This is the 45th article in the award-winning “Real Words or Buzzwords?” series about how real words become empty words and stifle technology progress.
By Ray Bernard, PSP, CHS-III
Examining the differences between Artificial Intelligence (AI), Machine Learning (ML) and Deep Learning (DL) technologies and how they’re being leveraged in security applications today
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Real Words or Buzzwords?
The Award-Winning Article Series
#1 Proof of the buzzword that killed tech advances in the security industry—but not other industries.
#2 Next Generation (NextGen): A sure way to tell hype from reality.
#3 Customer Centric: Why all security industry companies aren't customer centric.
#4 Best of Breed: What it should mean to companies and their customers.
#5 Open: An openness scale to rate platforms and systems
#6 Network-friendly: It's much more than network connectivity.
#7 Mobile first: Not what it sounds like.
#8 Enterprise Class (Part One): To qualify as Enterprise Class system today is world's beyond what it was yesterday.
#9 Enterprise Class (Part Two): Enterprise Class must be more than just a top-level label.
#10 Enterprise Class (Part Three): Enterprise Class must be 21st century technology.
#11 Intuitive: It’s about time that we had a real-world testable definition for “intuitive”.
#12 State of the Art: A perspective for right-setting our own thinking about technologies.
#13 True Cloud (Part One): Fully evaluating cloud product offerings.
#14 True Cloud (Part Two): Examining the characteristics of 'native-cloud' applications.
#15 True Cloud (Part Three): Due diligence in testing cloud systems.
#16 IP-based, IP-enabled, IP-capable, or IP-connectable?: A perspective for right-setting our own thinking about technologies.
#17 Five Nines: Many people equate high availability with good user experience, yet many more factors are critically important.
#18 Robust: Words like “robust” must be followed by design specifics to be meaningful.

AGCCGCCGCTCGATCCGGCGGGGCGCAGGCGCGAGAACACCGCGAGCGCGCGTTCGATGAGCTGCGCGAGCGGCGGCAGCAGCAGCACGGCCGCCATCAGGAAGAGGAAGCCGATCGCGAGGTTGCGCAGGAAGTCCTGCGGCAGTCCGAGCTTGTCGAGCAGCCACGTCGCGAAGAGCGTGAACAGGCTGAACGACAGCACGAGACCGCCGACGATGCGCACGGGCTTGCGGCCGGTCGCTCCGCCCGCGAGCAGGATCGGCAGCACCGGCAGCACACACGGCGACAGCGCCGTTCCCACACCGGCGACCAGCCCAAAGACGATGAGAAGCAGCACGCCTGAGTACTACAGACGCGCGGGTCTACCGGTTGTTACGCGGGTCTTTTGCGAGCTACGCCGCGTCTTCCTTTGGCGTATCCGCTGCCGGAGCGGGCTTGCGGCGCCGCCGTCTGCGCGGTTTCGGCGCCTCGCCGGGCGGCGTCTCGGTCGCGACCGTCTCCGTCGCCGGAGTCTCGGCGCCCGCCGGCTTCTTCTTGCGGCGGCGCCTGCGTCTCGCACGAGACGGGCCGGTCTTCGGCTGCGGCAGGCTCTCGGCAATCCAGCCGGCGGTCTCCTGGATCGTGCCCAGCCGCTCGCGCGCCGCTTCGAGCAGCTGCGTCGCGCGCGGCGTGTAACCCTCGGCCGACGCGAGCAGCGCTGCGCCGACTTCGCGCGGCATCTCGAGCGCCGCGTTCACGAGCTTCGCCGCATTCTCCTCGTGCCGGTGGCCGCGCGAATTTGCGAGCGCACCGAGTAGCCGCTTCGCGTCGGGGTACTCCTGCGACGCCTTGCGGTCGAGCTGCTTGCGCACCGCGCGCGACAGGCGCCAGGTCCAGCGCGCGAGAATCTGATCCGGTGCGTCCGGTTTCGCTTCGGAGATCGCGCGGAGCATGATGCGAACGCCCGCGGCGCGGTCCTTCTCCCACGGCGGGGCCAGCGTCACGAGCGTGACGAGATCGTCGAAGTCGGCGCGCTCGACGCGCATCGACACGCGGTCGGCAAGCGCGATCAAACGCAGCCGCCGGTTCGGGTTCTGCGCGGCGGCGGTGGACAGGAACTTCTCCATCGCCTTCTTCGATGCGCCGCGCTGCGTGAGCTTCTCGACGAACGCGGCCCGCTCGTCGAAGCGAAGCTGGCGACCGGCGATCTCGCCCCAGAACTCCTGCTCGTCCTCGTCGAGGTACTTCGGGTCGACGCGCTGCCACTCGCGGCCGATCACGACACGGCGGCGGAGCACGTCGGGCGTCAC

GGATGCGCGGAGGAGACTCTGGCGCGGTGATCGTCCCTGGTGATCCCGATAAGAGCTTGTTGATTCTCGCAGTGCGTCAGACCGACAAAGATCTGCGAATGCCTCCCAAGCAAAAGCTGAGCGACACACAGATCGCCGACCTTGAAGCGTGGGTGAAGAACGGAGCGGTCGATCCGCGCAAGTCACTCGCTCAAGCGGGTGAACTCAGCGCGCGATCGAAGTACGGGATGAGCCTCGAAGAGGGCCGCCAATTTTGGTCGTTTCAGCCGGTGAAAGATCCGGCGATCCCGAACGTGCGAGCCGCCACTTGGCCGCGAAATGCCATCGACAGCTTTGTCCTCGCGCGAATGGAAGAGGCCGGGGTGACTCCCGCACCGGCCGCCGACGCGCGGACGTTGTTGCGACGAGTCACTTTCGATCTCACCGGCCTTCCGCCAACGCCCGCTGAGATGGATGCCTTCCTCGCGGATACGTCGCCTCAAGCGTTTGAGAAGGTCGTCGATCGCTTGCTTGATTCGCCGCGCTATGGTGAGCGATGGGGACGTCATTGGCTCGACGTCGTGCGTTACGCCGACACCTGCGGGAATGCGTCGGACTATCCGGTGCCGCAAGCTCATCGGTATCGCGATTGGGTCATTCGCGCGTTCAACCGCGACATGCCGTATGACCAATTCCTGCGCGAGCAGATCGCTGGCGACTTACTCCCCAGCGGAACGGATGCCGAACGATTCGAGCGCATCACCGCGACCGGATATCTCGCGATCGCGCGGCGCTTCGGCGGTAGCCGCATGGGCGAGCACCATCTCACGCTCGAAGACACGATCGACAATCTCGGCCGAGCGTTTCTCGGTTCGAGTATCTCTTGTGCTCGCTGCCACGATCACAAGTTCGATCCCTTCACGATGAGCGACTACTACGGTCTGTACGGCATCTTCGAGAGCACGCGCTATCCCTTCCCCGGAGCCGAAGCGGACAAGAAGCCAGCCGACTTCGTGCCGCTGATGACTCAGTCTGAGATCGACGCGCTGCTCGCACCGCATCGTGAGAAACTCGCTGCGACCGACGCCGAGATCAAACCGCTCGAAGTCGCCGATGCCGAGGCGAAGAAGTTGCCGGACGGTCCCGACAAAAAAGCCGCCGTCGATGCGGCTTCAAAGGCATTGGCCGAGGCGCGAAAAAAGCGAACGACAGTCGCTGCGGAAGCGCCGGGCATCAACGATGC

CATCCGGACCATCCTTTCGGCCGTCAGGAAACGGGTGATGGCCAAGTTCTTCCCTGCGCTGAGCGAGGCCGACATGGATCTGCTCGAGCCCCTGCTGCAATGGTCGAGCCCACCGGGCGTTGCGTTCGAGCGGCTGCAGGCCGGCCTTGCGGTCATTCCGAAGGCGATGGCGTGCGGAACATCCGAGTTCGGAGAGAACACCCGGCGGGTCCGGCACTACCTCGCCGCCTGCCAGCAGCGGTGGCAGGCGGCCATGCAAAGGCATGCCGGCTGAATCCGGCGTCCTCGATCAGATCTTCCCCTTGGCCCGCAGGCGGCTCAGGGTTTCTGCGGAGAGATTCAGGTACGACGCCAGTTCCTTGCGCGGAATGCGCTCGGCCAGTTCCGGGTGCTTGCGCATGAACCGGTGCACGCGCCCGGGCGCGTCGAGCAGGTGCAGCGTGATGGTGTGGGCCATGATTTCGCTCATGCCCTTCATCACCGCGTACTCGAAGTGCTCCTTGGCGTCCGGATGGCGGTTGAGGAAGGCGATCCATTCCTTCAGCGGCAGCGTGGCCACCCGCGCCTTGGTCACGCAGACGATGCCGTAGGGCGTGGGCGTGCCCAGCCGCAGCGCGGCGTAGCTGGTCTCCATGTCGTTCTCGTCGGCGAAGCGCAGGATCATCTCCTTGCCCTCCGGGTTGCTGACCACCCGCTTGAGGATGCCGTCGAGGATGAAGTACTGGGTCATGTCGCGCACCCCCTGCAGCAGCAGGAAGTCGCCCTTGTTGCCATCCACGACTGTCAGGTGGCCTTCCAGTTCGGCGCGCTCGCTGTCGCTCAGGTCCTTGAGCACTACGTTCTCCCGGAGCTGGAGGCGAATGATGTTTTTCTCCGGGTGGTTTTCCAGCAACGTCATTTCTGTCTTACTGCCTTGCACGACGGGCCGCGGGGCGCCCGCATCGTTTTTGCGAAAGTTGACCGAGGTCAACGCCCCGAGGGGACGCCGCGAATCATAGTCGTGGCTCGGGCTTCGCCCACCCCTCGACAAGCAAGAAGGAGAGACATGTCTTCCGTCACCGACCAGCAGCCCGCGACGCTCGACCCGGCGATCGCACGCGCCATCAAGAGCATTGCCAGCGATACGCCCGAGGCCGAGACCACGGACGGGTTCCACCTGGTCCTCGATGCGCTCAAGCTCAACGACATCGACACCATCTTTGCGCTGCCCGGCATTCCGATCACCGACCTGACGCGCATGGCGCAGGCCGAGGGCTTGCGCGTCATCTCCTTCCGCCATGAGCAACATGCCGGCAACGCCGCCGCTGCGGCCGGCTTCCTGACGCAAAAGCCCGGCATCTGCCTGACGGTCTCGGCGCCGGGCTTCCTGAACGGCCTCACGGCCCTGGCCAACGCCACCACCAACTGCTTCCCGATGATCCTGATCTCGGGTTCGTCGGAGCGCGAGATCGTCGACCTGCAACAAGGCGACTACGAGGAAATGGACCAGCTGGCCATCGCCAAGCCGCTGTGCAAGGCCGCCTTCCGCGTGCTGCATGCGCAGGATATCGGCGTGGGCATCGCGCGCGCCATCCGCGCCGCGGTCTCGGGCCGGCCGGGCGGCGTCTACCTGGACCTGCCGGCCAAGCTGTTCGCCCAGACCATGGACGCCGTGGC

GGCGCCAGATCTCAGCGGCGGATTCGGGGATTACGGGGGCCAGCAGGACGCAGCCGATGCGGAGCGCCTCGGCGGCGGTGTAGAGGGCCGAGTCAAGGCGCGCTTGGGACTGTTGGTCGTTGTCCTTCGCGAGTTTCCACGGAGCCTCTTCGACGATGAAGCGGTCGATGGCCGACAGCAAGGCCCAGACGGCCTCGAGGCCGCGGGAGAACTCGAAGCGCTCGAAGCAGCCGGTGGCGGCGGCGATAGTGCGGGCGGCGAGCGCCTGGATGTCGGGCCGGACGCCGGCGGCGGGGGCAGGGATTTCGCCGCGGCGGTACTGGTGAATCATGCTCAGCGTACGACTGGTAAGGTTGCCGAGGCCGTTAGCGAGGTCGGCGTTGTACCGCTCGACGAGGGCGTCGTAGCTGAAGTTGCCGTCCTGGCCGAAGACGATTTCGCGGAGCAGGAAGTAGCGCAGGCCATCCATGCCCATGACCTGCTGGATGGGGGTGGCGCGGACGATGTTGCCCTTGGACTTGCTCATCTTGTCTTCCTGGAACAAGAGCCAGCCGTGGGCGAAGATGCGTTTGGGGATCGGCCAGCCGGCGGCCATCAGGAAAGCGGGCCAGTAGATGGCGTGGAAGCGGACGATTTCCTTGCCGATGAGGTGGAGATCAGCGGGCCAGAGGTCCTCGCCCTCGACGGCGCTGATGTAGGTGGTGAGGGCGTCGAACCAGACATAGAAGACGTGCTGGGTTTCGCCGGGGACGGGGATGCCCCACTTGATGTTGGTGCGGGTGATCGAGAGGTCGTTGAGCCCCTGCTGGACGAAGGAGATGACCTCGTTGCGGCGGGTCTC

#19 Serverless Computing – Part 1: Why "serverless computing" is critical for some cloud offerings.
#20 Serverless Computing – Part 2: Why full virtualization is the future of cloud computing.
#21 Situational Awareness – Part 1: What products provide situational awareness?
#22 Situational Awareness – Part 2: Why system designs are incomplete without situational awareness?
#23 Situational Awareness – Part 3: How mobile devices change the situational awareness landscape?
#24 Situational Awareness – Part 4: Why situational awareness is a must for security system maintenance and acceptable uptime.
#25 Situational Awareness – Part 5: We are now entering the era of smart buildings and facilities. We must design integrated security systems that are much smarter than those we have designed in the past.
#26 Situational Awareness – Part 6: Developing modern day situational awareness solutions requires moving beyond 20th century thinking.
#27 Situational Awareness – Part 7: Modern day incident response deserves the help that modern technology can provide but doesn’t yet. Filling this void is one of the great security industry opportunities of our time.
#28 Unicity: Security solutions providers can spur innovation by envisioning how the Unicity concept can extend and strengthen physical access into real-time presence management.
#29 The API Economy: Why The API Economy will have a significant impact on the physical security industry moving forward.